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Property tax increase might be off table for Middletown; electric fund surplus could be used

By Dan Miller

danmiller@pressandjournal.com

717-944-4628
Posted 12/13/17

Middletown residents might not be looking at a borough property tax increase in 2018, after all.

Borough council by a 5-1 vote during its Dec. 5 meeting decided to re-advertise a proposed 2018 …

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Property tax increase might be off table for Middletown; electric fund surplus could be used

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Middletown residents might not be looking at a borough property tax increase in 2018, after all.

Borough council by a 5-1 vote during its Dec. 5 meeting decided to re-advertise a proposed 2018 general fund budget that does away with the 0.5 mill hike that council tentatively approved Nov. 8.

That proposed increase — the first since 2008 — would have meant a $50 hike in the annual borough property tax bill for an owner of property in Middletown assessed at $100,000, $100 for a $200,000 property, and so on.

Instead of closing a projected $271,000 general fund deficit with a tax increase, council is now looking to cover the entire spending gap by transferring money from a surplus in the electric fund.

The change was proposed by Councilor Ben Kapenstein, who had initially proposed the 0.5 mill tax hike that was tentatively approved a month ago.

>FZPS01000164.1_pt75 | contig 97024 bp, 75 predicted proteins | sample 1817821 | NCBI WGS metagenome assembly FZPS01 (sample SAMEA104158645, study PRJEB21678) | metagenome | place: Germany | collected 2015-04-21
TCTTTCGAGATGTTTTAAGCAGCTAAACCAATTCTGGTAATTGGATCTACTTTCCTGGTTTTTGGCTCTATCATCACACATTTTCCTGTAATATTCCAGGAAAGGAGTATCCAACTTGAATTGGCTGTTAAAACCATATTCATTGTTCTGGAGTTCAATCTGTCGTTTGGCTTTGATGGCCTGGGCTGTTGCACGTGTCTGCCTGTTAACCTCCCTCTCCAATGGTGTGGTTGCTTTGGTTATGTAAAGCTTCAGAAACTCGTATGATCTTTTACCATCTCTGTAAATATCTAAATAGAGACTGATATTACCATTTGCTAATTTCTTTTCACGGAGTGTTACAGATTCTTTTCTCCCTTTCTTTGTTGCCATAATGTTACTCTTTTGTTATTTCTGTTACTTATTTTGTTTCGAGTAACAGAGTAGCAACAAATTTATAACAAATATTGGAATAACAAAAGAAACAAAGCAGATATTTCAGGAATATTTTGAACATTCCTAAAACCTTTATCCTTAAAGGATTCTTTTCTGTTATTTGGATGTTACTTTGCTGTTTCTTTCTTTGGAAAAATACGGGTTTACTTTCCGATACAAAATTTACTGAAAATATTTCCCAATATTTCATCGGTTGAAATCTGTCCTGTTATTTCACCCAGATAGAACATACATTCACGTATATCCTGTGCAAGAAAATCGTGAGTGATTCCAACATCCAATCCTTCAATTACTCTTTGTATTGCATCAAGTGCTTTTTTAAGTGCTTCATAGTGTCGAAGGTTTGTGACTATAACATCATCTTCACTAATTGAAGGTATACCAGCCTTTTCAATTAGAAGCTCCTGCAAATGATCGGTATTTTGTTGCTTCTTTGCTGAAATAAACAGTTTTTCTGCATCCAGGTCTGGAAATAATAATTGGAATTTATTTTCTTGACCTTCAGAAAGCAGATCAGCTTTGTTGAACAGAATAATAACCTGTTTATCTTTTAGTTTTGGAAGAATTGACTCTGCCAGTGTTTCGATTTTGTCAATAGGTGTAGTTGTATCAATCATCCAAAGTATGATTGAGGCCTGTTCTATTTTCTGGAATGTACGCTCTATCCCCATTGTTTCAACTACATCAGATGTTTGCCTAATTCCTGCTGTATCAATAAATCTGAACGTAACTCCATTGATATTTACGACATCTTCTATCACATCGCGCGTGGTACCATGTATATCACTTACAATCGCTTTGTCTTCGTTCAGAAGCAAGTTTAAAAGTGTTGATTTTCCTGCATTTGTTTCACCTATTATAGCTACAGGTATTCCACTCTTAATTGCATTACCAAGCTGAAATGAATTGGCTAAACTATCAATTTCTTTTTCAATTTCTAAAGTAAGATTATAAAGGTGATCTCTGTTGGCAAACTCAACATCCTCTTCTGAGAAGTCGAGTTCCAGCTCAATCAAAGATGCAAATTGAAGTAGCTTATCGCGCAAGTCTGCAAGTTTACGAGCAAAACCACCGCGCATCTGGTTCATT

But since then, Kapenstein said he has learned that the surplus in the electric fund is much larger than originally projected — now about $1.7 million as opposed to the earlier figure of about $400,000.

Kapenstein also said he believes the borough might be “overestimating” expenses in the electric fund.

“The tax increase wasn’t that much, which was why I was for it in the first place,” Kapenstein said. “But it’s hard for me to vote for it when I see the potential surplus.”

Pay now or later?

Council Vice President Dawn Knull voted against getting rid of the tax increase, saying even with the additional surplus the borough still has plenty of needs for the money — starting with close to $10 million in capital improvement projects identified by Public Works Director Greg Wilsbach.

“I would rather have excess than to start digging,” Knull said.

No funding for capital improvement projects is included in the general fund budget. Some of the surplus money might be needed to cover debt service in 2018 if council decides to borrow to fund some of the capital improvement projects, Finance Director Kevin Hartman pointed out.

Knull and Mayor James H. Curry III both said a small increase now is better than council imposing a much larger tax increase on residents down the road

Curry again urged council not repeat 2014, when council raised water and sewer rates by 50 percent to cover debt service for improvements to the water and sewer plant.

“You took out $13 million to build a new water and sewer plant and then never touched the rates. (Rate increases) should have been done throughout the debt service,”  instead of piling on in 2014, the mayor said. Curry vetoed the large increase, but council overrode his veto.